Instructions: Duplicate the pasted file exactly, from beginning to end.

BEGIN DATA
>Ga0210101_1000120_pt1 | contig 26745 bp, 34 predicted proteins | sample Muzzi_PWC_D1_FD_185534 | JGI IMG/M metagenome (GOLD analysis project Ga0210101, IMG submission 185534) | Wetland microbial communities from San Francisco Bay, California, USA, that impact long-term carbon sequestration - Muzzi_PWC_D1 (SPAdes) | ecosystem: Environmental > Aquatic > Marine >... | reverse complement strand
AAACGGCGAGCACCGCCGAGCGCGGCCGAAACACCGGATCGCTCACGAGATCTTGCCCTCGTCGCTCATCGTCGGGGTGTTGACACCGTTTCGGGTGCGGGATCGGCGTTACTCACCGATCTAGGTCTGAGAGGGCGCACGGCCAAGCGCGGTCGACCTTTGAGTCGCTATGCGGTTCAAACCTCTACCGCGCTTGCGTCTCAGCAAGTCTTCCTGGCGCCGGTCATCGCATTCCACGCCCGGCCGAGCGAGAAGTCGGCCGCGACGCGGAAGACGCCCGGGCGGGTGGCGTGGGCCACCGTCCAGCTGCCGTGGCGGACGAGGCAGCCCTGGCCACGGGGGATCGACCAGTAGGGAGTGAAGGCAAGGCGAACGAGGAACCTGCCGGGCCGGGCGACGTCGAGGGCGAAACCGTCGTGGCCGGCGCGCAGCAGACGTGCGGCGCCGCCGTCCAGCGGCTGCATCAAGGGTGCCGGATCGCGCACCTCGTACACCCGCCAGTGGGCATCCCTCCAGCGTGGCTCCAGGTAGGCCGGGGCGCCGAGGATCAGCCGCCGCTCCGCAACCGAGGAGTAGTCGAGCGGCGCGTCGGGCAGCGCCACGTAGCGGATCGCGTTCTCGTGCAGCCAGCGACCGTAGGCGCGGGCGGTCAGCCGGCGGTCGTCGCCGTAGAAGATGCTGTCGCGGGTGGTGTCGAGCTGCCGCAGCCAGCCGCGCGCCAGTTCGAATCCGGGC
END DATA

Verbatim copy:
>Ga0210101_1000120_pt1 | contig 26745 bp, 34 predicted proteins | sample Muzzi_PWC_D1_FD_185534 | JGI IMG/M metagenome (GOLD analysis project Ga0210101, IMG submission 185534) | Wetland microbial communities from San Francisco Bay, California, USA, that impact long-term carbon sequestration - Muzzi_PWC_D1 (SPAdes) | ecosystem: Environmental > Aquatic > Marine >... | reverse complement strand
AAACGGCGAGCACCGCCGAGCGCGGCCGAAACACCGGATCGCTCACGAGATCTTGCCCTCGTCGCTCATCGTCGGGGTGTTGACACCGTTTCGGGTGCGGGATCGGCGTTACTCACCGATCTAGGTCTGAGAGGGCGCACGGCCAAGCGCGGTCGACCTTTGAGTCGCTATGCGGTTCAAACCTCTACCGCGCTTGCGTCTCAGCAAGTCTTCCTGGCGCCGGTCATCGCATTCCACGCCCGGCCGAGCGAGAAGTCGGCCGCGACGCGGAAGACGCCCGGGCGGGTGGCGTGGGCCACCGTCCAGCTGCCGTGGCGGACGAGGCAGCCCTGGCCACGGGGGATCGACCAGTAGGGAGTGAAGGCAAGGCGAACGAGGAACCTGCCGGGCCGGGCGACGTCGAGGGCGAAACCGTCGTGGCCGGCGCGCAGCAGACGTGCGGCGCCGCCGTCCAGCGGCTGCATCAAGGGTGCCGGATCGCGCACCTCGTACACCCGCCAGTGGGCATCCCTCCAGCGTGGCTCCAGGTAGGCCGGGGCGCCGAGGATCAGCCGCCGCTCCGCAACCGAGGAGTAGTCGAGCGGCGCGTCGGGCAGCGCCACGTAGCGGATCGCGTTCTCGTGCAGCCAGCGACCGTAGGCGCGGGCGGTCAGCCGGCGGTCGTCGCCGTAGAAGATGCTGTCGCGGGTGGTGTCGAGCTGCCGCAGCCAGCCGCGCGCCAGTTCGAATCCGGGC